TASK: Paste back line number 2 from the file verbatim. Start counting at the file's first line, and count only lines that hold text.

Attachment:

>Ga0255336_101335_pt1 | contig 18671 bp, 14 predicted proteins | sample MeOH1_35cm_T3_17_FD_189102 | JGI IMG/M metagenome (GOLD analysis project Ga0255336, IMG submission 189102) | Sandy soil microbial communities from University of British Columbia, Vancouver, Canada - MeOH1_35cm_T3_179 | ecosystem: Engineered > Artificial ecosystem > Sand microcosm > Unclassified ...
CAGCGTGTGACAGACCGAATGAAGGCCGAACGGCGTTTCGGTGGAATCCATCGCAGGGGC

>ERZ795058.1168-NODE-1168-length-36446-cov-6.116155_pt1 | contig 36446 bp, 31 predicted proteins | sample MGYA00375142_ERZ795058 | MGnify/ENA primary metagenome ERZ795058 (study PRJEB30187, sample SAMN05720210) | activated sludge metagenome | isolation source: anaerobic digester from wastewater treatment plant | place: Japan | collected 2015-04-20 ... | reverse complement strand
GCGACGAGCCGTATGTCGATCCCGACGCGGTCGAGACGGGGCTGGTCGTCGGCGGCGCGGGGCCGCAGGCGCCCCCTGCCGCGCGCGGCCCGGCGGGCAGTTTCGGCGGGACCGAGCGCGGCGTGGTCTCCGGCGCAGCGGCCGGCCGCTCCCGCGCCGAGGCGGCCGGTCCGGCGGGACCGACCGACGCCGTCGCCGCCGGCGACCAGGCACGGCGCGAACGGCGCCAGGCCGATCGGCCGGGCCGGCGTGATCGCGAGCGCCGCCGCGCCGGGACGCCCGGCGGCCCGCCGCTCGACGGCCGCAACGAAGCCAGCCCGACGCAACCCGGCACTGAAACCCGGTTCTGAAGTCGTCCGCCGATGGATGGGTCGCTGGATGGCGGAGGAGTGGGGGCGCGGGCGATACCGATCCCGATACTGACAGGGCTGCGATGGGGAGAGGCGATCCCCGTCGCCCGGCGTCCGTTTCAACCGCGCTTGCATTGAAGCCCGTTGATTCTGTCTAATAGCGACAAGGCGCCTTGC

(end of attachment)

CAGCGTGTGACAGACCGAATGAAGGCCGAACGGCGTTTCGGTGGAATCCATCGCAGGGGC